I believe that successful plans for the future need to be informed by the past and the present, so I have been doing a lot of listening and learning during my first days. It’s been exciting to learn what has been happening in the business communities in Marion, Polk and Yamhill counties, and hear the enthusiasm as friends and colleagues share their individual hopes and visions for the region’s future economic development opportunities. While I am new to SEDCOR as an employee, I have some history in the region. My years at Pacific Power allowed me to work on economic development projects in service territory communities including Stayton, Dallas and Independence, and it is gratifying to see the momentum continues to build in those areas. Prior to working for Pacific Power, I spent several years as Willamette Valley regional coordinator for Gov. Ted Kulongoski’s Economic Revitalization Team, working with communities in Marion, Polk and Yamhill counties. One of the aspects of being SEDCOR’s president that attracted me the most is working with the variety of communities and businesses in the region along with the innovative products and projects that spring from them. It’s exciting to see what materializes when you combine the natural resources of the Mid-Willamette Valley and the vision of its entrepreneurs and leaders. SEDCOR 2018 award winners AC Foods/Silver Mountain’s use of technology to improve sorting and packaging of its blueberry crops, and Freres Lumber’s mass panel plywood innovations provide two of many examples of such vision in our region. Returning to the Willamette Valley after a couple years in South Puget Sound where I was the economic development manager at Tacoma Public Utilities, I bring a renewed enthusiasm for working and living in the Mid-Willamette Valley. However, I valued my time in Tacoma, a city with a storied past of boom and bust economies, and a rich manufacturing heritage. While the city spends a lot of its time in the shadow of Seattle, Tacoma is quietly in the midst of a renaissance that may be one of the best kept secrets in the Northwest. While still a major port and industrial manufacturing center, the city has revitalized on a wave of investments in education and the arts. The University of Washington Tacoma campus is comprised of some of Tacoma’s oldest industrial buildings, now restored and modernized for classrooms for its 5,000 students. The blighted entrance to the downtown has been replaced with a lively collection of historic buildings, new businesses and world-class museums. A former copper smelter, once one of the most polluted sites in the country, is now the vibrant Point Ruston mixed-use center connected to downtown and Point Defiance Park by a waterfront trail along Commencement Bay. And perhaps most importantly, a concerted effort by the community’s schools, residents and businesses has led the graduation rate in Tacoma schools to go from 55 percent to 89 percent, the highest in the state, in less than a decade. I find Tacoma’s story inspiring because it has made a concerted effort to be the best Tacoma it can be, rather than a smaller Seattle or Portland. Whether you’re in a larger city like Salem or a smaller community like Dayton, identifying strengths and building upon what makes the community attractive to the businesses and residents already there and provides a solid basis for economic development. SEDCOR’s efforts at business retention and expansion ultimately play an important role in maintaining and improving the business climate of the Mid-Willamette Valley, which in turn helps attract new businesses. I would like to give a big thank you for the great work being done by the SEDCOR team and the warm welcome I have received from them, along with the SEDCOR board. And to membership and partners that support SEDCOR throughout the year, we all very much appreciate your commitment and engagement. As we stride into 2019, I look forward to meeting and reconnecting with the region’s businesses and communities; listening to the stories of success and opportunity; and working with our partners as we strive for a stronger, more diverse economy in the Mid-Willamette Valley.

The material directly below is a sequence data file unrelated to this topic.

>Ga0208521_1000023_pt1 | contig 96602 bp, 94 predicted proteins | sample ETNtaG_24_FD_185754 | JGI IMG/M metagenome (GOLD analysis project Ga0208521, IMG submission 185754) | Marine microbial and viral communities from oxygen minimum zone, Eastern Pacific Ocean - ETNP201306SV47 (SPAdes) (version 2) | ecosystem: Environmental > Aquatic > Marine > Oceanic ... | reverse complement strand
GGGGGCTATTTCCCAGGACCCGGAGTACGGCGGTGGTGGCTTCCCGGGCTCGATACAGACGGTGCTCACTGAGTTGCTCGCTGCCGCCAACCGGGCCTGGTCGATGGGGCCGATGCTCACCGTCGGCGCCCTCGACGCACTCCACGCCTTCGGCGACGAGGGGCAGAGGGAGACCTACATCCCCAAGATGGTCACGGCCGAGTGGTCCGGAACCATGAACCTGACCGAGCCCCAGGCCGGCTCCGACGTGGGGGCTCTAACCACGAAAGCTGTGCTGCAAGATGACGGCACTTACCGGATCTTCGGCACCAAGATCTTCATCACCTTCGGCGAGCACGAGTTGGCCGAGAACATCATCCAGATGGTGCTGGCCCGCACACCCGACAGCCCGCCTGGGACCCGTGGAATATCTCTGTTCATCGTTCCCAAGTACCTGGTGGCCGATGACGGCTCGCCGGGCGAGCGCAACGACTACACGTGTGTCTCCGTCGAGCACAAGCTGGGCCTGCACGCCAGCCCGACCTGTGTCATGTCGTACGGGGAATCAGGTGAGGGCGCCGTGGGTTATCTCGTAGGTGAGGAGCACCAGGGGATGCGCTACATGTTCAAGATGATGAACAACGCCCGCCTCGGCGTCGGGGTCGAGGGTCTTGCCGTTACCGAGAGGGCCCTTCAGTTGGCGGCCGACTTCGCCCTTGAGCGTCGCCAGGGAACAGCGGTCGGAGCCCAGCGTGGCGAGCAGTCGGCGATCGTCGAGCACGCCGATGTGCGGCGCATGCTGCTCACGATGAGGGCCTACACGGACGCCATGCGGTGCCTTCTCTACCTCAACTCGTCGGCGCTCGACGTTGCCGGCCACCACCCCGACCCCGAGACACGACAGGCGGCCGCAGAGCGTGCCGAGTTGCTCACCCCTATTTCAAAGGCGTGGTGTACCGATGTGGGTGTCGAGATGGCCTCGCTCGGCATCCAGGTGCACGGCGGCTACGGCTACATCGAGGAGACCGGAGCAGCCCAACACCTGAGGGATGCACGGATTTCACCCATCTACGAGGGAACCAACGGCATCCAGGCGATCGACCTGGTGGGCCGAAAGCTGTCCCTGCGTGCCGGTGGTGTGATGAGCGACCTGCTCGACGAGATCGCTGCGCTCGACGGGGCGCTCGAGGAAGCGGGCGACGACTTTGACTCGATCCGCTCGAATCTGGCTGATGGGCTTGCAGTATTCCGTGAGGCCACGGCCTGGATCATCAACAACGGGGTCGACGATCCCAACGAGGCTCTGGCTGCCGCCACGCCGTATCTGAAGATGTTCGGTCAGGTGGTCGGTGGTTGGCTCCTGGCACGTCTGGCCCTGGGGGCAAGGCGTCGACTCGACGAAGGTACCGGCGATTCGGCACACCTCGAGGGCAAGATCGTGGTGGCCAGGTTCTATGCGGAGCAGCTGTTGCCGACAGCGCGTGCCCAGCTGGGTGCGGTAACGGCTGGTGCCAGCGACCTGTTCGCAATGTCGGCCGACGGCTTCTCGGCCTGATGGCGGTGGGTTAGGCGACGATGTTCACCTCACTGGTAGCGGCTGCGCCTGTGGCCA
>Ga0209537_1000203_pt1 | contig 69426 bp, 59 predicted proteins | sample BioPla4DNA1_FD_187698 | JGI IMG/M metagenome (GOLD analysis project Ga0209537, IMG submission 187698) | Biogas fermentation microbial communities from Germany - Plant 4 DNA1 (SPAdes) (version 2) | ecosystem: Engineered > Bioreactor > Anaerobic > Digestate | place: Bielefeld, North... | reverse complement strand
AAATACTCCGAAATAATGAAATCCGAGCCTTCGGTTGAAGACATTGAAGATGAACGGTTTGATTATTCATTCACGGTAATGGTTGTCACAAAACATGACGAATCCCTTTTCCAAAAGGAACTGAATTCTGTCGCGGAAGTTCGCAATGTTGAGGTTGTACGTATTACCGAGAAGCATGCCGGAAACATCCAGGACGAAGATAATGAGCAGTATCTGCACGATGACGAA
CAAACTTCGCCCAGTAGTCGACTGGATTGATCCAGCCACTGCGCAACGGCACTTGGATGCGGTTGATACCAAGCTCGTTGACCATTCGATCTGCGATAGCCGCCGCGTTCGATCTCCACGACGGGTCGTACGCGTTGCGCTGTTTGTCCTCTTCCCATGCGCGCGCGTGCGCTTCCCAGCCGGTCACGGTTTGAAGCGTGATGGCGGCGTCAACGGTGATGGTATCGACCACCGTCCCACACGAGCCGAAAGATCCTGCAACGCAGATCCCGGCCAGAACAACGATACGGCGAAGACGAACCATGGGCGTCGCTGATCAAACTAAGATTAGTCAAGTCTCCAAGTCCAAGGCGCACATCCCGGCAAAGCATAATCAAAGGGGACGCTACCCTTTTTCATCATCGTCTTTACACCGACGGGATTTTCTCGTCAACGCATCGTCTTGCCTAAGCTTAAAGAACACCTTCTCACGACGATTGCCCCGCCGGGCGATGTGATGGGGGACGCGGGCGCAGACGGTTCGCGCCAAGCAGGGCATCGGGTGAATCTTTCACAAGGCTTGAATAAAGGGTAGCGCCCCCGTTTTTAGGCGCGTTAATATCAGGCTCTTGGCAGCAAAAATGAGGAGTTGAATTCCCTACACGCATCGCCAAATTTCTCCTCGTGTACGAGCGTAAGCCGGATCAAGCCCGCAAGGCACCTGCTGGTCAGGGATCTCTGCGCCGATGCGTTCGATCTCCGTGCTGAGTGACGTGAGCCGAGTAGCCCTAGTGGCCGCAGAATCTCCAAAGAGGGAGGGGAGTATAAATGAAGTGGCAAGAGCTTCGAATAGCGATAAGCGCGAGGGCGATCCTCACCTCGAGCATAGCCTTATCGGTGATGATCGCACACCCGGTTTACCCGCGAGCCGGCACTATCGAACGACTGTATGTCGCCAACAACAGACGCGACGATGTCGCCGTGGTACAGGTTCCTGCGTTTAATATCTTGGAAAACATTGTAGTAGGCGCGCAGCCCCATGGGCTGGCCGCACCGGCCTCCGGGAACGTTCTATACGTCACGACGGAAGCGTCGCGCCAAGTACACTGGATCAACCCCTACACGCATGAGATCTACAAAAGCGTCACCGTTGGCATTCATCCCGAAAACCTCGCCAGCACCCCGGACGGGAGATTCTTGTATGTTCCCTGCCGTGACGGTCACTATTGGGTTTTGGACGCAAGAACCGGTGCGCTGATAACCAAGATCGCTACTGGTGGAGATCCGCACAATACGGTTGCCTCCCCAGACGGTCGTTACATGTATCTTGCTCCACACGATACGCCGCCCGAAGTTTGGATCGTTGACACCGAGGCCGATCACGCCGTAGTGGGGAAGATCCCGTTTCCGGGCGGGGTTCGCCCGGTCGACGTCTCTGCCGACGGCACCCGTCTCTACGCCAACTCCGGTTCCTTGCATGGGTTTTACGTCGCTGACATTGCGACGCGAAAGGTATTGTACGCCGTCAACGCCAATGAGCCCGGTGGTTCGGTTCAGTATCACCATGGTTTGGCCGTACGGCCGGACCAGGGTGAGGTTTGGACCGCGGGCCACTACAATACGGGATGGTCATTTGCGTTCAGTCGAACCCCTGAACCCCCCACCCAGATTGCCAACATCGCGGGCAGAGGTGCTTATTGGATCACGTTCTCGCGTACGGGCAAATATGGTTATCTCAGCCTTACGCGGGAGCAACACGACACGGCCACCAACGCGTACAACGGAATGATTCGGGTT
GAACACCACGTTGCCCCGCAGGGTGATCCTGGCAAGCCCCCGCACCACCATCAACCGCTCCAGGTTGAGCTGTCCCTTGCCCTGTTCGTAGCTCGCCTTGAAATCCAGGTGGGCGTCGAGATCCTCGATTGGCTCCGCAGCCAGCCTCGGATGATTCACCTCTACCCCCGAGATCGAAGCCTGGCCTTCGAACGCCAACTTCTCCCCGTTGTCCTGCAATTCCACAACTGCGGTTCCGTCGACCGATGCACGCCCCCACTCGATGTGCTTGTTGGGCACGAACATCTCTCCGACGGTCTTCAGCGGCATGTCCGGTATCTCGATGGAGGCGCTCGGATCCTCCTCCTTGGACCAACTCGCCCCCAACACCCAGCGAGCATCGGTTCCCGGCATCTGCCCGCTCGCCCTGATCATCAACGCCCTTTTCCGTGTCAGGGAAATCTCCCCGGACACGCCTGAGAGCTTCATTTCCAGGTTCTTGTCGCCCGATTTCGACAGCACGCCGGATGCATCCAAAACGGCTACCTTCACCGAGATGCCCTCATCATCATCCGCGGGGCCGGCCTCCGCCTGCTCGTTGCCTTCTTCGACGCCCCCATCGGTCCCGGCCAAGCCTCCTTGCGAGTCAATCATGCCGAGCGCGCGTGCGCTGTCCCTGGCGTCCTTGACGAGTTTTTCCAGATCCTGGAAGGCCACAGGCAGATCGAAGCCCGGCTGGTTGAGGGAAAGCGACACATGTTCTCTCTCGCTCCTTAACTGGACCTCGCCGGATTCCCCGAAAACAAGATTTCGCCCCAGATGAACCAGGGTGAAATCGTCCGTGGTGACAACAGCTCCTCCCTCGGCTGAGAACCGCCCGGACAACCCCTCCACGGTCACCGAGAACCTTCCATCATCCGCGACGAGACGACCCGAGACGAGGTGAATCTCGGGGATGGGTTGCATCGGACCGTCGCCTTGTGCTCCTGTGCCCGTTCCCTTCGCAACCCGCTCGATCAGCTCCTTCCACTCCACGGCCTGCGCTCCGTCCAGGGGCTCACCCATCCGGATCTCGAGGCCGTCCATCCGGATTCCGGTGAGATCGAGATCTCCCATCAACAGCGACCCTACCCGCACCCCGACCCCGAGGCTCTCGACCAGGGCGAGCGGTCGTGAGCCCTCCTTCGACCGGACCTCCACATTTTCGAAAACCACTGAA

Enterprise Winter 2018